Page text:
83, fn 3).
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28. It can thus be seen that the primary focus of
the legislation is to ensure revival and continuation
of the corporate debtor by protecting the corporate
debtor from its own management and from a
corporate death by liquidation. The Code is thus a
beneficial legislation which puts the corporate debtor
back on its feet, not being a mere recovery legislation
for creditors. The interests of the corporate debtor
have, therefore, been bifurcated and separated from
that of its promoters/those who are in management.
Thus, the resolution process is not adversarial to the
corporate debtor but, in fact, protective of its
interests. The moratorium imposed by Section 14 is
in the interest of the corporate debtor itself, thereby
preserving the assets of the corporate debtor during
the resolution process. The timelines within which
the resolution process is to take place again protects
the corporate debtor’s assets from further dilution,
and also protects all its creditors and workers by
seeing that the resolution process goes through as
fast as possible so that another management can,
through its entrepreneurial skills, resuscitate the
corporate debtor to achieve all these ends.

7.4 Section 16G(1)(c) refers to the proceeding for winding up of

such company or for the appointment of receiver in respect

thereof. Therefore, as such, the proceedings under Section 9 of

the IBC shall not be limited and/or restricted to winding up

and/or appointment of receiver only. The winding

up/liquidation of the company shall be the last resort and only

on an eventuality when the corporate insolvency resolution

process fails. As observed by this Court in Swiss Ribbons Pvt.

Ltd. (supra), referred to hereinabove, the primary focus of the
24

legislation while enacting the IBC is to ensure revival and

continuation of the corporate debtor by protecting the corporate

debtor from its own management and from a corporate debt by

liquidation and such corporate insolvency resolution process is to

be completed in a time­bound manner. Therefore, the entire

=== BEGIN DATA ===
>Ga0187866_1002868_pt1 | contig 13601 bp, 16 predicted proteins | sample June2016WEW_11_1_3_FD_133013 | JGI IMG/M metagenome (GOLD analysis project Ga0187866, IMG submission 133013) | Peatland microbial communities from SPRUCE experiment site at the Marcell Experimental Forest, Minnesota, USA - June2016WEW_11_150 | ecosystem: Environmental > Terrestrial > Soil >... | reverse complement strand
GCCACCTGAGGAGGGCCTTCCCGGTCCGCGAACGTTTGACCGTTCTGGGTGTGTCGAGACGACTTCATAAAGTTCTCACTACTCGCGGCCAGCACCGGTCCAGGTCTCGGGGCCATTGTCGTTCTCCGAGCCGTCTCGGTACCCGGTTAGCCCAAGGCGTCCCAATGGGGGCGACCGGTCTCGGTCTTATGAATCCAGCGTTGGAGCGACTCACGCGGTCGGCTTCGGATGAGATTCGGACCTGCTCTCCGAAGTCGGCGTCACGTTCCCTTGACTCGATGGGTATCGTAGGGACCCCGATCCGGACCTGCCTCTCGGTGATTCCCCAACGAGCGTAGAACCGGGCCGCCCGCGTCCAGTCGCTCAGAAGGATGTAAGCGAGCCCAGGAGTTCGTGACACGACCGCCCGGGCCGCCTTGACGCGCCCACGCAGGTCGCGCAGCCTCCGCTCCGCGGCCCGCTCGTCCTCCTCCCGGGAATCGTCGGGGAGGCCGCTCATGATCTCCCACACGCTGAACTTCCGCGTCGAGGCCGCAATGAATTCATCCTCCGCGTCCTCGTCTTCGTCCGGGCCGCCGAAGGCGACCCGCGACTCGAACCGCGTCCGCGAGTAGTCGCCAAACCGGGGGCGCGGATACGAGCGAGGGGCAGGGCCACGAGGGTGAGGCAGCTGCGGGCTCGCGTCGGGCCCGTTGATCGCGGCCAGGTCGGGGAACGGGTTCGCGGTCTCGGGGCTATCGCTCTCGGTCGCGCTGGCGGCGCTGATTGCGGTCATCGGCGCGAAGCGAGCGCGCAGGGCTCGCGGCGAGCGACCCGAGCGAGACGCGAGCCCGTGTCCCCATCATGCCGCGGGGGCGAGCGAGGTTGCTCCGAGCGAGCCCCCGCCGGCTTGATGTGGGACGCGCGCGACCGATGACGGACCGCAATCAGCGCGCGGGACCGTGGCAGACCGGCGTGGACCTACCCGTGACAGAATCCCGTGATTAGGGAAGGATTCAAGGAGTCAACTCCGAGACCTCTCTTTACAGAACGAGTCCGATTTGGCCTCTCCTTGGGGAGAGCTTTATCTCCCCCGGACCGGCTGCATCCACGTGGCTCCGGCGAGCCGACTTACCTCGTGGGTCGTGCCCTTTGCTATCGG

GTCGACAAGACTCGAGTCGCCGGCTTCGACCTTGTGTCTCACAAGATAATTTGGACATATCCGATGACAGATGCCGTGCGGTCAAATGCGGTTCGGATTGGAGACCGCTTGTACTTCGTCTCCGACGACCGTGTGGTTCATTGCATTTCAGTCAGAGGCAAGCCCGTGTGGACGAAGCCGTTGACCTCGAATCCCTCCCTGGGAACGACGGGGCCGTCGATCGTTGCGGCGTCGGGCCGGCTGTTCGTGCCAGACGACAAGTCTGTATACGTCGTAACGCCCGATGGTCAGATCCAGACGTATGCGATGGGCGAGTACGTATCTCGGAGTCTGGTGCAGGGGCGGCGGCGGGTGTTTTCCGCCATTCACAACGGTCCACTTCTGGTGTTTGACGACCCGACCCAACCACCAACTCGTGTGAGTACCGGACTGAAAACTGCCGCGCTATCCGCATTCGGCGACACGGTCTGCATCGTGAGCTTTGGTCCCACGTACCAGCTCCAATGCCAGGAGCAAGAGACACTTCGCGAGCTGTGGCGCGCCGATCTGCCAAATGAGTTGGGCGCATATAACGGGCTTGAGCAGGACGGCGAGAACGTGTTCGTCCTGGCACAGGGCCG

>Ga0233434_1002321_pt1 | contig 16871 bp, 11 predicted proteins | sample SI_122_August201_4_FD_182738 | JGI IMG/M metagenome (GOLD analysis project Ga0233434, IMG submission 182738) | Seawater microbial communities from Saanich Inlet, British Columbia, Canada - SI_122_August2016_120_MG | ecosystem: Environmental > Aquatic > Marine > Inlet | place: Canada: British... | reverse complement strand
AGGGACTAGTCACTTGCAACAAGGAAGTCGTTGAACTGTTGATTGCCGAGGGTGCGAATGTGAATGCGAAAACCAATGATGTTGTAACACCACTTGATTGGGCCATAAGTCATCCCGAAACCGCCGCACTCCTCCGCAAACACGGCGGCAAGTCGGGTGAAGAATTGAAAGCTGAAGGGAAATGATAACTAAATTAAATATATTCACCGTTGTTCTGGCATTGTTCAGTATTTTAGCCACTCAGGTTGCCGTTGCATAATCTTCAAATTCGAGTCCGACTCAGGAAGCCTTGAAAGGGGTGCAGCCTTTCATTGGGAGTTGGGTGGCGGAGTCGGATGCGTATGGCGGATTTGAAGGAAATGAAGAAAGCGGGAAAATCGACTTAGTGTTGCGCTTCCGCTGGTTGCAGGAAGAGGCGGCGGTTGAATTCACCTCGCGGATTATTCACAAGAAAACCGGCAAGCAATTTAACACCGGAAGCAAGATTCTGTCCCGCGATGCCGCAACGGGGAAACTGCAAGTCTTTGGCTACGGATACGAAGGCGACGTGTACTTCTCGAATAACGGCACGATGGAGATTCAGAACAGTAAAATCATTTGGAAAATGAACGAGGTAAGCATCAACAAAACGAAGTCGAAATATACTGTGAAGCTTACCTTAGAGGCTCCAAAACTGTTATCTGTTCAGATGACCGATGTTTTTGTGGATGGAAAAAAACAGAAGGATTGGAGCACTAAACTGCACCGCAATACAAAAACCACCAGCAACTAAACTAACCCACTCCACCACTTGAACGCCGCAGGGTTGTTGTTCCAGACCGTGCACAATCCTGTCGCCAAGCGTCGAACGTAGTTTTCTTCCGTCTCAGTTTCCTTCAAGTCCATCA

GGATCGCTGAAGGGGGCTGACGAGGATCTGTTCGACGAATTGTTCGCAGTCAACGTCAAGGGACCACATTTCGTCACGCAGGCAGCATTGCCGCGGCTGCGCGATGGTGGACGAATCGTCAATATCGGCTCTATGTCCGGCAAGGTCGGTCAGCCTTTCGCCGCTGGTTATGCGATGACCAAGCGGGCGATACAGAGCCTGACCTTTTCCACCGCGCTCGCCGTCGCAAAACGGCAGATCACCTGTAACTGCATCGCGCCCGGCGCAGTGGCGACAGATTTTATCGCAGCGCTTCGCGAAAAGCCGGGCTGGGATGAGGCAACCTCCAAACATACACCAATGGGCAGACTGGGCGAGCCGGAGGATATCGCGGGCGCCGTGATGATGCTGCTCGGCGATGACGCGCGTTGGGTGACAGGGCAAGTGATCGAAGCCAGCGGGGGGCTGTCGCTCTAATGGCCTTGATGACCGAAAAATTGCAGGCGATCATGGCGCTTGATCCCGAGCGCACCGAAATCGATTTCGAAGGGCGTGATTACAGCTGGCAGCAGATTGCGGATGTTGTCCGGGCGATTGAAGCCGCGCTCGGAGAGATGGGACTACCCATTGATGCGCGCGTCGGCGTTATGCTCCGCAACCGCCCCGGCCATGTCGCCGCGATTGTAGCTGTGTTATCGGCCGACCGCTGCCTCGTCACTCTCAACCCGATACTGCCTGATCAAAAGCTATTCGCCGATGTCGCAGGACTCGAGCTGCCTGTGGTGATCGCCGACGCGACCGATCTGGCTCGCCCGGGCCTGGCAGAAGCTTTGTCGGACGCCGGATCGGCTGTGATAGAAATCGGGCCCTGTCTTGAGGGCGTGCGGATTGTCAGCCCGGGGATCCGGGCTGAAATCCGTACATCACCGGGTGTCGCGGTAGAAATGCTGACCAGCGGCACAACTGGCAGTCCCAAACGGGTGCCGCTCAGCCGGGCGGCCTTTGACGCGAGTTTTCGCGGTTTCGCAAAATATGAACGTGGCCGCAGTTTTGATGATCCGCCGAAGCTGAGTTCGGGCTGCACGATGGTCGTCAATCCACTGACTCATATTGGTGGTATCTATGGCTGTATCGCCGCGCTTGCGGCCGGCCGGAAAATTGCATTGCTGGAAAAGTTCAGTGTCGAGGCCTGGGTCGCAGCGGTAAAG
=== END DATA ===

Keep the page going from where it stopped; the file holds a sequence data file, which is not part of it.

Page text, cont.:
“corporate insolvency resolution process” as such cannot be

equated with “winding up proceedings”. Therefore, considering

Section 238 of the IBC, which is a subsequent Act to the Tea Act,

1953, shall be applicable and the provisions of the IBC shall have

an over­riding effect over the Tea Act, 1953. Any other view

would frustrate the object and purpose of the IBC. If the

submission on behalf of the appellant that before initiation of

proceedings under Section 9 of the IBC, the consent of the

Central Government as provided under Section 16G(1)(c) of the

Tea Act is to be obtained, in that case, the main object and

purpose of the IBC, namely, to complete the “corporate

insolvency resolution process” in a time­bound manner, shall be

frustrated. The sum and substance of the above discussion

would be that the provisions of the IBC would have an over­riding

effect over the Tea Act, 1953 and that no prior consent of the

Central Government before initiation of the proceedings under

Section 7 or Section 9 of the IBC would be required and even
25

without such consent of the Central Government, the insolvency

proceedings under Section 7 or Section 9 of the IBC initiated by

the operational creditor shall be maintainable.

8. In view of the above and for the reasons stated above, the

present appeal fails and the same deserves to be dismissed and is

accordingly dismissed. The impugned judgment and order dated

20.06.2019 passed by the learned NCLAT holding that insolvency

petition under Section 9 of the Insolvency and Bankruptcy Code,

2016 initiated by the respondent­operation creditor shall be

maintainable, is hereby confirmed. No costs.

…………………………….J.
(ARUN MISHRA)

……………………………..J.
(M. R. SHAH)

New Delhi ……………………………..J.
October 04, 2019 (B. R. GAVAI)